So, I spent a considerable amount of time this weekend playing Warhammer Online. I meant to do some hardcore levelling, but I ended up getting constantly distracted by Tier 1 RvR (that’s Realm vs Realm; Order vs Destruction, Player vs Player, whatever you want to call it). After a whole weekend, I’m only up to Rank 10, so I still haven’t started getting mastery points… But whatever.

I’m mainly working on my Warrior Priest, though I have a Chaos Chosen up to Rank 5 on a separate server just to see what Destruction was like. I had a Priest for quite some time back when I used to play World of Warcraft, but the Warrior Priest has a few differences.

For a start, there is no such thing as mana (which has the side effect of reducing boring downtime between fights). Your heals are powered by ‘Righteous Fury’, which you build through dealing melee damage. In a pinch, you can unleash Supplication, but this leaves you vulnerable if you are counterattacked soon after use. Ideally, you want to balance standing back and healing with charging in and doing damage. In solo play, you can almost act like a tank; I’ve taken on 4 or 5 same level mobs simultaneously thanks to the Warrior Priest’s healing abilities and, in 1 on 1 PvP, they are hard to kill without a very high damage output. You always need to watch out for ranged DPS, though; if you can’t hit them, you can’t build Righteous Fury, and if you can’t build Righteous Fury, you can’t heal!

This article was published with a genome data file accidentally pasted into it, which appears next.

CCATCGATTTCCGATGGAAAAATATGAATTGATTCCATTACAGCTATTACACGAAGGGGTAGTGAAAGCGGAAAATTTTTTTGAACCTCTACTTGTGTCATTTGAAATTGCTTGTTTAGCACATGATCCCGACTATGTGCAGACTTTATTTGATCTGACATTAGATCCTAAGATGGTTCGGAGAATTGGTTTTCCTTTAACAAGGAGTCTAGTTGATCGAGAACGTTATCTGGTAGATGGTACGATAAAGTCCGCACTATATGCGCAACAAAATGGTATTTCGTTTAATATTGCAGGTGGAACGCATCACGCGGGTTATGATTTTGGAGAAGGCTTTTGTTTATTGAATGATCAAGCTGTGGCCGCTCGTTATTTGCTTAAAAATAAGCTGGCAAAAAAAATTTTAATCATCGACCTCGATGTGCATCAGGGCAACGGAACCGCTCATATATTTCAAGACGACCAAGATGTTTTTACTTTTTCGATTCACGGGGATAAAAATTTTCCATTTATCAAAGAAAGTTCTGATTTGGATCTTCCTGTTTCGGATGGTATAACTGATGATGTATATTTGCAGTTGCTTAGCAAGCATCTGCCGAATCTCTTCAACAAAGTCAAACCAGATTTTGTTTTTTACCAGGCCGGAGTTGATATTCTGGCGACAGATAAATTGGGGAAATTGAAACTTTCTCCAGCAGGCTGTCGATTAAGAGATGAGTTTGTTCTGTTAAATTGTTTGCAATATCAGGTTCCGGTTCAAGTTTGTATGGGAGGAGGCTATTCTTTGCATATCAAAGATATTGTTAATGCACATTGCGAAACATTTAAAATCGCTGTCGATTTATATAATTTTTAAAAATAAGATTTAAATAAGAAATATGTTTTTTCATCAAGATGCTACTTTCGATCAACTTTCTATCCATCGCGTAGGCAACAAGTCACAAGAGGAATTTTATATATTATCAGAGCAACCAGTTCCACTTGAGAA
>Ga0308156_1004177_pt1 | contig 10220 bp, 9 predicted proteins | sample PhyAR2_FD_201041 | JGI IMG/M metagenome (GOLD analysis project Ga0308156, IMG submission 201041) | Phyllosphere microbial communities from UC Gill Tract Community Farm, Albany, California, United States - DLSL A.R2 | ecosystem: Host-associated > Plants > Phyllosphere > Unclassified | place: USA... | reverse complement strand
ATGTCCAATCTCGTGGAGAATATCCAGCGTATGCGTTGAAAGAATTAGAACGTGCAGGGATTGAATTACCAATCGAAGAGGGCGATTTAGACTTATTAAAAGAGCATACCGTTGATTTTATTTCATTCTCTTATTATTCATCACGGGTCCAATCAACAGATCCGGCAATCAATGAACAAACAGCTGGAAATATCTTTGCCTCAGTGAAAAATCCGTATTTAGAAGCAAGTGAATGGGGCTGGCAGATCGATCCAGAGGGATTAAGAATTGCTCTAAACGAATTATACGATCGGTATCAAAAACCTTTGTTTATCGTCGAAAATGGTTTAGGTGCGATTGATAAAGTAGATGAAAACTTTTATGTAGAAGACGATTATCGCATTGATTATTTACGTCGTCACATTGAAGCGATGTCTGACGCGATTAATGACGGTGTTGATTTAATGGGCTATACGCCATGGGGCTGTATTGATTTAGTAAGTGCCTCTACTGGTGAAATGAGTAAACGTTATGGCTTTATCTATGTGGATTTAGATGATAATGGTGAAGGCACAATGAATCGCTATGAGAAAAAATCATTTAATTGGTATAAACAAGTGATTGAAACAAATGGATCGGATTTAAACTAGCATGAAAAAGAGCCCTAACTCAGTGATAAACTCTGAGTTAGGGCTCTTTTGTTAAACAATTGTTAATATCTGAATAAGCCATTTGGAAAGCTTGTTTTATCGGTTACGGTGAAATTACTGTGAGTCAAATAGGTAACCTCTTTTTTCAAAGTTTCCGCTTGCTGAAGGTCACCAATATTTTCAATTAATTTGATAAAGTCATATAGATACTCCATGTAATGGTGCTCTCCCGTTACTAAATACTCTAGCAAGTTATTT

Unfortunately, the Empire tanks, Knights of the Blazing Sun, don’t seem to be able to hold aggro very well; either that, or the players I’ve grouped with just haven’t been very good tanks. Consequently, as you can be pumping out a fair whack of healing, you can often attract the unwanted attention of several mobs and end up comprehensively owned, especially during the end stages of Public Quests, where Champion and Hero level mobs are inevitably involved.

You see, there's this thing called ‘Aggro.’ It's a very complicated, very technical roleplaying expression. Loosely translated, it means "The priest dies."

- Flintlocke’s Guide to Azeroth

Realm vs Realm is fantastic fun; we can be talking 20 or 30 players a side on a busy day, throwing waves of attackers at each other trying to take hold of objectives; very few people seem to play Warrior Priests as healers, so I get lots of thanks from Bright Wizards (of whom there are thousands) who aren’t used to being healed in the middle of fights… The odd resurrect doesn’t hurt, either, if only people would stop hitting the respawn button as soon as they die.